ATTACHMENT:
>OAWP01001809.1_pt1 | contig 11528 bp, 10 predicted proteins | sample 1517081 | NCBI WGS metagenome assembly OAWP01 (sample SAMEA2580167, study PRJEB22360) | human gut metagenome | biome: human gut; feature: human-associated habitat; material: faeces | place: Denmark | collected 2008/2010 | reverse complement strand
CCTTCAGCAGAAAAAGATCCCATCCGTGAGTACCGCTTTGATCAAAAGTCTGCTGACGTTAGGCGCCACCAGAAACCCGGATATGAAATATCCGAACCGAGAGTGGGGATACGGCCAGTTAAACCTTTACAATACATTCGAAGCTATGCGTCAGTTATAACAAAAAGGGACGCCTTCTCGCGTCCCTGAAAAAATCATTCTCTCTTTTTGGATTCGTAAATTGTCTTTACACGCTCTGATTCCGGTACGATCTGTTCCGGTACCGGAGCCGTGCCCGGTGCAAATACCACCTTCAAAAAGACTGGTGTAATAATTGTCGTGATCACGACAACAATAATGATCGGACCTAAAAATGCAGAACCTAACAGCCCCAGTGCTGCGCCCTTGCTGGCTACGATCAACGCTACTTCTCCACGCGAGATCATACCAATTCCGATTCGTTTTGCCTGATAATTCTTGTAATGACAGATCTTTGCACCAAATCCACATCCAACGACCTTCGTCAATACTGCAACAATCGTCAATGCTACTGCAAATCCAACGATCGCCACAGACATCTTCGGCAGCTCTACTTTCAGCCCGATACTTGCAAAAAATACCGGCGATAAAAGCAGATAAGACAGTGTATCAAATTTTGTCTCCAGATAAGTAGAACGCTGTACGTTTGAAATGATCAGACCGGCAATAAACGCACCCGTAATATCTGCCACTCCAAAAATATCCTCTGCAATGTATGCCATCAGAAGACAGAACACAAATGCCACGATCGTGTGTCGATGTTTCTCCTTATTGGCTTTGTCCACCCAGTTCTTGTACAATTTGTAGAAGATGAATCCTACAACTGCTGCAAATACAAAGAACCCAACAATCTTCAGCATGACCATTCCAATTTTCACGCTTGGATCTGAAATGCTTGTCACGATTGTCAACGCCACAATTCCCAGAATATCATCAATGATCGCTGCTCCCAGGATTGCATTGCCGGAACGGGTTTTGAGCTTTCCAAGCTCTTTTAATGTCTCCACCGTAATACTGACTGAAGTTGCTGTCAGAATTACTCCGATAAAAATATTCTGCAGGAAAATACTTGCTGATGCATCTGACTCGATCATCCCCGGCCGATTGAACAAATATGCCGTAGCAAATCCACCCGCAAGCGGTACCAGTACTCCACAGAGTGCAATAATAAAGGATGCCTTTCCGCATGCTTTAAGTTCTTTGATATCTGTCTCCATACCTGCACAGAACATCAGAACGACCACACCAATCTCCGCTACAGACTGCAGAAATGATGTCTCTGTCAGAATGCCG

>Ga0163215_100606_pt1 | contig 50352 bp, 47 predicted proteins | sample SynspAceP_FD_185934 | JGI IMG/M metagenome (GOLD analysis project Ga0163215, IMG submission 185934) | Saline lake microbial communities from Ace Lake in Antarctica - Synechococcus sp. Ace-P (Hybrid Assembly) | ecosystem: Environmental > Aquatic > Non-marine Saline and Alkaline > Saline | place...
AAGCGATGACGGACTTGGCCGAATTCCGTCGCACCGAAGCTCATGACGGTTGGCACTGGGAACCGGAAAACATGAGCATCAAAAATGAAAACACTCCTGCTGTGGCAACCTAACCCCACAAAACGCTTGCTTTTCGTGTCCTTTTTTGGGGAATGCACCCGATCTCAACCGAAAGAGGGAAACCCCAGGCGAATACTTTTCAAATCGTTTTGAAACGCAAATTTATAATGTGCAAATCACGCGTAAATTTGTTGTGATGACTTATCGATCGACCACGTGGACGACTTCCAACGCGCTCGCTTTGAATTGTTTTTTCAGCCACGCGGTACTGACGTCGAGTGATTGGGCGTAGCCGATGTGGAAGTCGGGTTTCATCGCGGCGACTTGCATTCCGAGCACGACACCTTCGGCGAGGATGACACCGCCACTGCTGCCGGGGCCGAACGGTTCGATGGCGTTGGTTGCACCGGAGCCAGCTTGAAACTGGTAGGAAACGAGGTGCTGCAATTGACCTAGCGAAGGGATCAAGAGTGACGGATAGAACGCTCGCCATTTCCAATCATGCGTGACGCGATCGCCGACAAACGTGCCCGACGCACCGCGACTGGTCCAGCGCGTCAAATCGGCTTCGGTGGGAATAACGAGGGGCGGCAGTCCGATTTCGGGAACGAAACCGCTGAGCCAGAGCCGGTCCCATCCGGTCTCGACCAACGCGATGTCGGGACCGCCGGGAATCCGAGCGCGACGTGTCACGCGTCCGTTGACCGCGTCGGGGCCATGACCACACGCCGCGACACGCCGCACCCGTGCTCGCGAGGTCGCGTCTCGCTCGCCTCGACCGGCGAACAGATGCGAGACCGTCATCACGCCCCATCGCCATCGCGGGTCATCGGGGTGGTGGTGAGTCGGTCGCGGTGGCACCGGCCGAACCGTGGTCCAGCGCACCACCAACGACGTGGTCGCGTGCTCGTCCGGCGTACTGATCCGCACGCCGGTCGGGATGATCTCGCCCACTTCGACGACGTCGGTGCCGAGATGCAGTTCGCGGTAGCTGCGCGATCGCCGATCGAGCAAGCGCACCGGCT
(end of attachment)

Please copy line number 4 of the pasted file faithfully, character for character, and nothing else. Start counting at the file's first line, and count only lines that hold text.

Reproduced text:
AAGCGATGACGGACTTGGCCGAATTCCGTCGCACCGAAGCTCATGACGGTTGGCACTGGGAACCGGAAAACATGAGCATCAAAAATGAAAACACTCCTGCTGTGGCAACCTAACCCCACAAAACGCTTGCTTTTCGTGTCCTTTTTTGGGGAATGCACCCGATCTCAACCGAAAGAGGGAAACCCCAGGCGAATACTTTTCAAATCGTTTTGAAACGCAAATTTATAATGTGCAAATCACGCGTAAATTTGTTGTGATGACTTATCGATCGACCACGTGGACGACTTCCAACGCGCTCGCTTTGAATTGTTTTTTCAGCCACGCGGTACTGACGTCGAGTGATTGGGCGTAGCCGATGTGGAAGTCGGGTTTCATCGCGGCGACTTGCATTCCGAGCACGACACCTTCGGCGAGGATGACACCGCCACTGCTGCCGGGGCCGAACGGTTCGATGGCGTTGGTTGCACCGGAGCCAGCTTGAAACTGGTAGGAAACGAGGTGCTGCAATTGACCTAGCGAAGGGATCAAGAGTGACGGATAGAACGCTCGCCATTTCCAATCATGCGTGACGCGATCGCCGACAAACGTGCCCGACGCACCGCGACTGGTCCAGCGCGTCAAATCGGCTTCGGTGGGAATAACGAGGGGCGGCAGTCCGATTTCGGGAACGAAACCGCTGAGCCAGAGCCGGTCCCATCCGGTCTCGACCAACGCGATGTCGGGACCGCCGGGAATCCGAGCGCGACGTGTCACGCGTCCGTTGACCGCGTCGGGGCCATGACCACACGCCGCGACACGCCGCACCCGTGCTCGCGAGGTCGCGTCTCGCTCGCCTCGACCGGCGAACAGATGCGAGACCGTCATCACGCCCCATCGCCATCGCGGGTCATCGGGGTGGTGGTGAGTCGGTCGCGGTGGCACCGGCCGAACCGTGGTCCAGCGCACCACCAACGACGTGGTCGCGTGCTCGTCCGGCGTACTGATCCGCACGCCGGTCGGGATGATCTCGCCCACTTCGACGACGTCGGTGCCGAGATGCAGTTCGCGGTAGCTGCGCGATCGCCGATCGAGCAAGCGCACCGGCT